A number of the solutions experimented in early productions, such as eliminating all the furnishings which worked to transform the stage into a representational optical box, or replacing footlights with projections from above, are indicated here as the means whereby to free the production from a cumbersome and purely simulated reality. The examples he uses to illustrate his thesis could not be clearer. Craig banished from the nineteenth-century stage everything which was fake and paradoxically artificial – elements more linked to convention, in actual fact, than to realistic illusionism. A good example is the extent to which light naturalistically defined Antoine’s theatre by replacing the artifice of footlights with more realistic positioning. The realism Craig shuns, then, was at this point  not so much the extreme form of naturalism, but the hybrid version of conventionalism and illusionism then triumphing on the English stage. The “cleanup” he himself encouraged as a director is the first step towards a stylization which, by emphasizing pure form and disincarnated (but authentic) image, meets the need Ruskin recognized for visual allusion as opposed to representative realization. Ruskin’s so totally corresponded with his own position that in the article Craig muses whether he had already been aware of the passage when developing his own stage designs, or whether he had only come across it later.

Theatre reform, however, was not his prime objective in this first article, which focuses on theatre’s more structural aspects. The first point for Craig in 1903 was the need for theatre which, as he states simply, was “beautiful”. Everything can and must start from this, since no actor can be entrusted with extracting beauty from anything. There was such an actor, Irving, but it would be useless even to try to imitate him, or to illude ourselves that another might be born within a reasonable time span. Craig seems to be saying that absolute stage perfection is also to be found – and he may even mean primarily – in the interpretation of a great actor, but with all the limits of genius: of being unique and limited to one short moment in time. What theatre requires is a protracted and concretely plausible period of reform, and for this the quality of the play, which regards the whole performance, should replace the singular and partial (but no less perfect) quality of the actor, insists the Craig of the Morning Post. No more is added: the work’s beauty consists in the statement of the idea.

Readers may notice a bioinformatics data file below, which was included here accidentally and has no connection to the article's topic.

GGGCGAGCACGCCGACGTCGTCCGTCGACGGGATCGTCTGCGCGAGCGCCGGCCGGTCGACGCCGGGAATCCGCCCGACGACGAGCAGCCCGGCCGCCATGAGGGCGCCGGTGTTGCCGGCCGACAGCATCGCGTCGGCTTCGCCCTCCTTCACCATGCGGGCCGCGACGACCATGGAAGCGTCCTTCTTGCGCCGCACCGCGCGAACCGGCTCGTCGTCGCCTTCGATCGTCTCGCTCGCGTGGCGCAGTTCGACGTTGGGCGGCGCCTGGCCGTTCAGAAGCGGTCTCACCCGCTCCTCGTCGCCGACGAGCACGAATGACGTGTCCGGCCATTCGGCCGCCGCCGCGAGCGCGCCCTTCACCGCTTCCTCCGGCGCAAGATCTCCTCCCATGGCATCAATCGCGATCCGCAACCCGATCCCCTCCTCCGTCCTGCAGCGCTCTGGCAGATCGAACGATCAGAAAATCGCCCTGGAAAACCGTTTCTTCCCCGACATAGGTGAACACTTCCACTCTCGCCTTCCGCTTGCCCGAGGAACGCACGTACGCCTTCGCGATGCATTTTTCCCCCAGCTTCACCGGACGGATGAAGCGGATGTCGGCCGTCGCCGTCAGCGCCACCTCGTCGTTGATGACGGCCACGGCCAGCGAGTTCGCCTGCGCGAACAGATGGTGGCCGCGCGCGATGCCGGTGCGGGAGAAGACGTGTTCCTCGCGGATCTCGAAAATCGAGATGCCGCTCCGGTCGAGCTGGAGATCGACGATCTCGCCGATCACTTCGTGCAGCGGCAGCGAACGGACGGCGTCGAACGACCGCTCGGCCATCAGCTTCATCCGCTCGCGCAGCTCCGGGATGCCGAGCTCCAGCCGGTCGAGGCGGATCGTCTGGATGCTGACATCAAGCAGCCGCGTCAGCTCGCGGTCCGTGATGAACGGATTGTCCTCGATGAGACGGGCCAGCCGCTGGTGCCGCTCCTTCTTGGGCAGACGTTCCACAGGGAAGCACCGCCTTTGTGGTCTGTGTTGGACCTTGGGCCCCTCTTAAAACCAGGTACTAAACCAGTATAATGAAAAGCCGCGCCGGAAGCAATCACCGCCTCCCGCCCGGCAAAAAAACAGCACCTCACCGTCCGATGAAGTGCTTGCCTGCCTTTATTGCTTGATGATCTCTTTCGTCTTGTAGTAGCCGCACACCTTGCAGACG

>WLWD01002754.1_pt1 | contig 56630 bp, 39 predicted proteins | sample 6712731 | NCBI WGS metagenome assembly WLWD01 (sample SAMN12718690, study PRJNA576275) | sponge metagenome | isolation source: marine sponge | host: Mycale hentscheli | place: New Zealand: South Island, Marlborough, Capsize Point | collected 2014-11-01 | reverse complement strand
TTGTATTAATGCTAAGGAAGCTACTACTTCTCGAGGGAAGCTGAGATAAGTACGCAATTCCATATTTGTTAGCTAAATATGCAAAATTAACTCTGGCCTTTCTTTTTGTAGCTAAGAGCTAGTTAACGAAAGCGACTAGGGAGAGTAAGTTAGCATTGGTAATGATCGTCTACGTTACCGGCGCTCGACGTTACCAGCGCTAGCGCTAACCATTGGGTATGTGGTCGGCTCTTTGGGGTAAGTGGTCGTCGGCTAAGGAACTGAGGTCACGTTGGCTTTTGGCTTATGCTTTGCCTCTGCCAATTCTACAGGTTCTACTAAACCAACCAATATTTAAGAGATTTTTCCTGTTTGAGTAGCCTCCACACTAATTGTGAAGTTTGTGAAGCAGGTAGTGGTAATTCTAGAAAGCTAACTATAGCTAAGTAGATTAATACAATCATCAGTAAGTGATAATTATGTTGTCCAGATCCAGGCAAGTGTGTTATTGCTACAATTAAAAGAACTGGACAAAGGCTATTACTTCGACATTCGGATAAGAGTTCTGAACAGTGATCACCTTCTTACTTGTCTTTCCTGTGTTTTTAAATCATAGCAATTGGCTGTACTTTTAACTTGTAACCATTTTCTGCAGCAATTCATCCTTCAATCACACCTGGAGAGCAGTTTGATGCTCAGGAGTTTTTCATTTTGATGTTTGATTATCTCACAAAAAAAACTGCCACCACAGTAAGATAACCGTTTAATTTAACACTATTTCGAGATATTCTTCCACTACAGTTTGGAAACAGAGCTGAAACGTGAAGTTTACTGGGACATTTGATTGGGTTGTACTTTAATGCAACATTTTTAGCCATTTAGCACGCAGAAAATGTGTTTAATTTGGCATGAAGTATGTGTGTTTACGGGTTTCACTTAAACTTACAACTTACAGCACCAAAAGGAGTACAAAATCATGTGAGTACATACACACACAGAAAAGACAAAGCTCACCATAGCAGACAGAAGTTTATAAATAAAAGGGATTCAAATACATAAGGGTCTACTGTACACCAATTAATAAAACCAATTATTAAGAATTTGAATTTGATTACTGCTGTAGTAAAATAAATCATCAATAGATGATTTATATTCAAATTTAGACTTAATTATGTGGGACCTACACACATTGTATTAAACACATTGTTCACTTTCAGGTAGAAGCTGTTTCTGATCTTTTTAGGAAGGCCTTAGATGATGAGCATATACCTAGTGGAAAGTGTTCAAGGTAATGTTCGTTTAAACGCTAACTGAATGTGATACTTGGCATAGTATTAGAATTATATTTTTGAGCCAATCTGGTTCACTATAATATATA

Craig then moves on to his next point, closer to his directorly heart and one on which he has rather more to say: the actual structure of the company, or stage management of his title. His main argument here is that a theatre company should model itself on an orchestra, and transform itself as the latter does into an organism the principle of which is, he states, quoting his beloved Dumas – ‘one for all, all for one’.[10] An English company’s greatest fault, he insists, is its lack of homogeneity: of a single force targeting all aspects of the stage towards a unified end. As things stand, any member can make such suggestions or proposals as he thinks fit, for the most part founded on nothing more valid than the promotion of his own stage interests. The fault here lies both with the actor manager’s indifference towards any unified goal and with the director, who has ‘an imperfect knowledge of his calling’.[11] His word calling, of course, contains the idea both of trade and of vocation, or mission. In an orchestra, on the other hand the single components remain each in their place, and rely on the unchallengeable guidance of the conductor. Theatre’s best course, then, lies in:

 

a director with imagination, and under his bâton an orchestra of actors, supers, painters, limelight men, musicians, and costumiers, who, playing in time and with inspiration to animate their instruments, take you who sit in the audience to Elsinore, Verona, Fairyland, anywhere. Anywhere out of the theatre’.[12]

 

Quite what this ‘imagination’ consists in is not stated but clearly belongs to the creative directorly dimension based on the autonomy and perfect mastery of his artistic instruments which will be defined in The Art of the Theatre. The factors consenting the audience’s “escape from stage reality”, on the other hand, are more precisely specified: stylization and allusive essentiality. The plan as to structure is clear: the forming of a homogeneous ensemble under the absolute guidance of the director. An ensemble – an orchestra called on to play the music of beauty – to which actors and technicians all make their non-hierarchical contribution, creating the basis of the integral and harmonious language of the scene which represented Craig’s mature ambition.

              

 

1 April and 29 September. ‘On Theatres and Actors’